Our rainforest conservation projects in Mufindi, although run independently of the Children’s Village funding and programmes, are part and parcel of the future wellbeing of this community. Conservation and protection of forests means increased security for water supplies and native species to the long-term benefit of our region and indeed the whole nation climate change, population growth, potentially damaging agricultural practices are all long term challenges which we have to face. Far sighted measures undertaken now can hopefully minimise habitat loss and educate the local population in the benefits of conservation to secure the future for all.

“Mwagusi Safari Camp supports the Foxes’ Community and Wildlife Conservation Trust (FCWCT), a grassroots initiative of the Fox Family. The initiative aims at addressing multifaceted components of poverty and the environment. We have already removed well over 11000 snares and so far, planted 30000 locally indigenous forest trees (as at end of 2019). The project currently focuses on the facilitation of ongoing ecological monitoring by deploying locally trained anti-poaching units into the scarp forests of Mufindi. Venturing into the forests from four forward operating bases, patrol teams are adept at monitoring both human activities/impacts and the presence/absence of native wildlife. A heavy focus lies in the removal of snares and traps used in illegal poaching activities. Spatiotemporal data concerning illegal human activity and occurrence data of several mammal species are collected daily by patrol teams, contributing to a data inventory which may reveal annual trends in forest resource consumption (illegal human activity) and provides insight into the population dynamics of wildlife species. Ongoing monitoring provides a strong baseline for appropriate law enforcement and forest management practices; safeguarding the ecological and economic values that these forests yield to local communities and stakeholders.”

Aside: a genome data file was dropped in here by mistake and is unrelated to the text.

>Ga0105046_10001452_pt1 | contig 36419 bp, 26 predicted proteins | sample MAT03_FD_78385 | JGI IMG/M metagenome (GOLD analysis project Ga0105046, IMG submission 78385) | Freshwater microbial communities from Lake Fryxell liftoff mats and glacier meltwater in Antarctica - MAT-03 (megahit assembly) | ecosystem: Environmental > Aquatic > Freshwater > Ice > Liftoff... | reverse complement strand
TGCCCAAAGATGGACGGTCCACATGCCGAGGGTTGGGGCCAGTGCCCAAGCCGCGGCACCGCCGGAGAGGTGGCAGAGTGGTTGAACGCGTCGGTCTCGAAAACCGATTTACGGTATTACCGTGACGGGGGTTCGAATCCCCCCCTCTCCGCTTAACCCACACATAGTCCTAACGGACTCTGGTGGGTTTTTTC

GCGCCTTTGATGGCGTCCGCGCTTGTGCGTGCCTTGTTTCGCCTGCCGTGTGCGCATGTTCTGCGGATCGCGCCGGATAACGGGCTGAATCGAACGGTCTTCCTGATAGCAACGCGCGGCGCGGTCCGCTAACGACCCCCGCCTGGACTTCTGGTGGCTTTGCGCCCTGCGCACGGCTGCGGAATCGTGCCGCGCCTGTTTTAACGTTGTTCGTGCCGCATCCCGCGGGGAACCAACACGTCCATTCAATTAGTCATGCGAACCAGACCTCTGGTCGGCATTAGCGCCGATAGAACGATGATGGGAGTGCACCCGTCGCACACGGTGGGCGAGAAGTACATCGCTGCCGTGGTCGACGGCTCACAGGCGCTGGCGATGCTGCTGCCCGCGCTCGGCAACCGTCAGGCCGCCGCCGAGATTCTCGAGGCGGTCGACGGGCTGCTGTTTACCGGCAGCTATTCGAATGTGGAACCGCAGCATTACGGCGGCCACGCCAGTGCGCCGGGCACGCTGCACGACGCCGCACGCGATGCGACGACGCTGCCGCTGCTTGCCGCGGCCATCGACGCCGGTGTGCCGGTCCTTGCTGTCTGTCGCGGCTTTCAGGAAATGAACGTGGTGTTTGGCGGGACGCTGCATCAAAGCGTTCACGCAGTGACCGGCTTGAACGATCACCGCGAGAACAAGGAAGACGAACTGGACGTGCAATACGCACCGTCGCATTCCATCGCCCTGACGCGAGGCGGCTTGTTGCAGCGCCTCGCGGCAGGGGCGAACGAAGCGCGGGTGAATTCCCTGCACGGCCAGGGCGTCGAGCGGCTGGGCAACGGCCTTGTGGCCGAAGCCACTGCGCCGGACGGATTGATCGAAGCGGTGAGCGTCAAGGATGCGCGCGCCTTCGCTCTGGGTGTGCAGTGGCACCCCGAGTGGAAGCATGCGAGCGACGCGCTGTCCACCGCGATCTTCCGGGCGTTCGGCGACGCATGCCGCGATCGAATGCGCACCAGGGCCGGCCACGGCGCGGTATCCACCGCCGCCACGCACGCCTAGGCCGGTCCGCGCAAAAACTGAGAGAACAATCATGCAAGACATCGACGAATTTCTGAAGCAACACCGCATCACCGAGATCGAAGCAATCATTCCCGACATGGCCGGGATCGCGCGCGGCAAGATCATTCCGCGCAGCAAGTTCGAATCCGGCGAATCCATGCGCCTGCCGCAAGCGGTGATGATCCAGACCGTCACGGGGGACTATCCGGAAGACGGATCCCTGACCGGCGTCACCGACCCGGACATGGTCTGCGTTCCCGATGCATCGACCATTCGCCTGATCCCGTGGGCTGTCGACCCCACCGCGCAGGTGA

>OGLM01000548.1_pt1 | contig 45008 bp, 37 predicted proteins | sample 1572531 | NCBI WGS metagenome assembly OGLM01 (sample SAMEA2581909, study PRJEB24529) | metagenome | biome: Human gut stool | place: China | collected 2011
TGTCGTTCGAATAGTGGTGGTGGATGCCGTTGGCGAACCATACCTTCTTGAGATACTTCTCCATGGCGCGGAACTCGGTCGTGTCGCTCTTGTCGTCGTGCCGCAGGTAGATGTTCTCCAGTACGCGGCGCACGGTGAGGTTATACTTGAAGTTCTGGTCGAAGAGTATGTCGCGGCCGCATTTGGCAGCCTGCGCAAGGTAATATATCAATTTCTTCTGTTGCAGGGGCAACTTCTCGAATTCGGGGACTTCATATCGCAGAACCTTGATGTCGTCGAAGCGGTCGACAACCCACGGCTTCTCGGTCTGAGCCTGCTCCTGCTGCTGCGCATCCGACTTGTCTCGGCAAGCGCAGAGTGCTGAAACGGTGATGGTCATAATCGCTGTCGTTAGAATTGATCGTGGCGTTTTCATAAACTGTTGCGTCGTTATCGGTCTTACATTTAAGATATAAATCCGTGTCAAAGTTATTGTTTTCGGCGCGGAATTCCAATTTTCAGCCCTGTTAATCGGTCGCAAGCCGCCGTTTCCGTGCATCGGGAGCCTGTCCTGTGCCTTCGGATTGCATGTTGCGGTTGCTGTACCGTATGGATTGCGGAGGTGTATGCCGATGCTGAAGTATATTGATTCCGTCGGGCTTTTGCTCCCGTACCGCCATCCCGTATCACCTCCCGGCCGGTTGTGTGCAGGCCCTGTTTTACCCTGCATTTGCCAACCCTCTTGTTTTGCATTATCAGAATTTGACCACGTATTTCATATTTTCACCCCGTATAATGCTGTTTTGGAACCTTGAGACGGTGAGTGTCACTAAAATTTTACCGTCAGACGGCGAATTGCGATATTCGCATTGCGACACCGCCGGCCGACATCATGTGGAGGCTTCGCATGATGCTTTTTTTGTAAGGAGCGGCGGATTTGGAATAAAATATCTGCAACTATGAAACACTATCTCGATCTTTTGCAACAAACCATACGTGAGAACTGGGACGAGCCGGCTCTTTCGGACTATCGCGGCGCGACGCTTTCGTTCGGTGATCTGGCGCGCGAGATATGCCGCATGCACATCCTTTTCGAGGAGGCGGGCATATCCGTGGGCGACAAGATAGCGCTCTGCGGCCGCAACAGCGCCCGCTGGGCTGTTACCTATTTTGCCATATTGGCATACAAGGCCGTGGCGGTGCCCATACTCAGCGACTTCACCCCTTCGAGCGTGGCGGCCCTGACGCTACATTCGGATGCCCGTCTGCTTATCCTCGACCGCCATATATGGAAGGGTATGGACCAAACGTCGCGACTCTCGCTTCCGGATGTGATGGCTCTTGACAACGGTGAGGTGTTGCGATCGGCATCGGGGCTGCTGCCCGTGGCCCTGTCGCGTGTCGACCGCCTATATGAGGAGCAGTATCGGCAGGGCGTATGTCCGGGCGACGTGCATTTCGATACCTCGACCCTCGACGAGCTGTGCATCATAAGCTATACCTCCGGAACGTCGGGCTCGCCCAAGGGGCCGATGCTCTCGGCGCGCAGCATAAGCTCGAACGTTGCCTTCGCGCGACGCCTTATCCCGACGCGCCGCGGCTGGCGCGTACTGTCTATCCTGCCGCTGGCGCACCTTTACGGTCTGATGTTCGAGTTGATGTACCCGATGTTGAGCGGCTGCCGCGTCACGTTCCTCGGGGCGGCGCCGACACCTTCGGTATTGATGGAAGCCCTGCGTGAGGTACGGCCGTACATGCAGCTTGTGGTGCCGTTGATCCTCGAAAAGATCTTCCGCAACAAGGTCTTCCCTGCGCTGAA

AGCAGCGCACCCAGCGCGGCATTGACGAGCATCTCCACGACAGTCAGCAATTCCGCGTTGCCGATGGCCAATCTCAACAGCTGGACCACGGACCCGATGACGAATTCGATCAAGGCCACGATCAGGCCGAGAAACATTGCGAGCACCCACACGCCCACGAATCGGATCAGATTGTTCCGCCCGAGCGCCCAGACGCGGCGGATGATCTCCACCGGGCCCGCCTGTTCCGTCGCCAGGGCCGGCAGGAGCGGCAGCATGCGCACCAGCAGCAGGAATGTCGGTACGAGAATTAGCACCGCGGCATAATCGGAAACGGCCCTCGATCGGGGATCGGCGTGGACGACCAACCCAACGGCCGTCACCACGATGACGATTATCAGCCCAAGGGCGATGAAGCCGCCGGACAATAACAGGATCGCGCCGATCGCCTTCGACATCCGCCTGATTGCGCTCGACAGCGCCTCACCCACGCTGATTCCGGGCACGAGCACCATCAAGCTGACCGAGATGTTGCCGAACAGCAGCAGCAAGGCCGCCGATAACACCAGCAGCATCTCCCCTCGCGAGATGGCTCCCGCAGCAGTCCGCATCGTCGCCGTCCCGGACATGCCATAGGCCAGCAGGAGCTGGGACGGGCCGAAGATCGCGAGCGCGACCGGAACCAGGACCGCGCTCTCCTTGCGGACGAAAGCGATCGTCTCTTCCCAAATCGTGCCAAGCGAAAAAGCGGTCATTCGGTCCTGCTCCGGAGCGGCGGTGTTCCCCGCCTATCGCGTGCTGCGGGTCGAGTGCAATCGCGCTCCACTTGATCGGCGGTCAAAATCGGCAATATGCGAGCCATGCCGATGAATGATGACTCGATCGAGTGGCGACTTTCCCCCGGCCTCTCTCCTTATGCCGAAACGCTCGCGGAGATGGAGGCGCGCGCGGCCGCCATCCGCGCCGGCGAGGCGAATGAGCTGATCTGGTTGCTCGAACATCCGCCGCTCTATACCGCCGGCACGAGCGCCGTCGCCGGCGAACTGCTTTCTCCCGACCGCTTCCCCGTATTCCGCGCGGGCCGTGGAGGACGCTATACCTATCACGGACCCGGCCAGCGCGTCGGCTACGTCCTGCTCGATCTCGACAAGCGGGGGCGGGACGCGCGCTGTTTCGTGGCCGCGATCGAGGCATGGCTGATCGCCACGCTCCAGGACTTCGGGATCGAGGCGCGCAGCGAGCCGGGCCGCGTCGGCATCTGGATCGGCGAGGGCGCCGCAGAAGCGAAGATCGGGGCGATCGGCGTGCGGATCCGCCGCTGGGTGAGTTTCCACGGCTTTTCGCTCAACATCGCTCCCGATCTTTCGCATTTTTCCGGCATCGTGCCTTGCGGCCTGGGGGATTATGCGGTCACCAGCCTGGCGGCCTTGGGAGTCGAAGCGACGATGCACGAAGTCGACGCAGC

photo credit:Wilderness-Guardian-Project-Book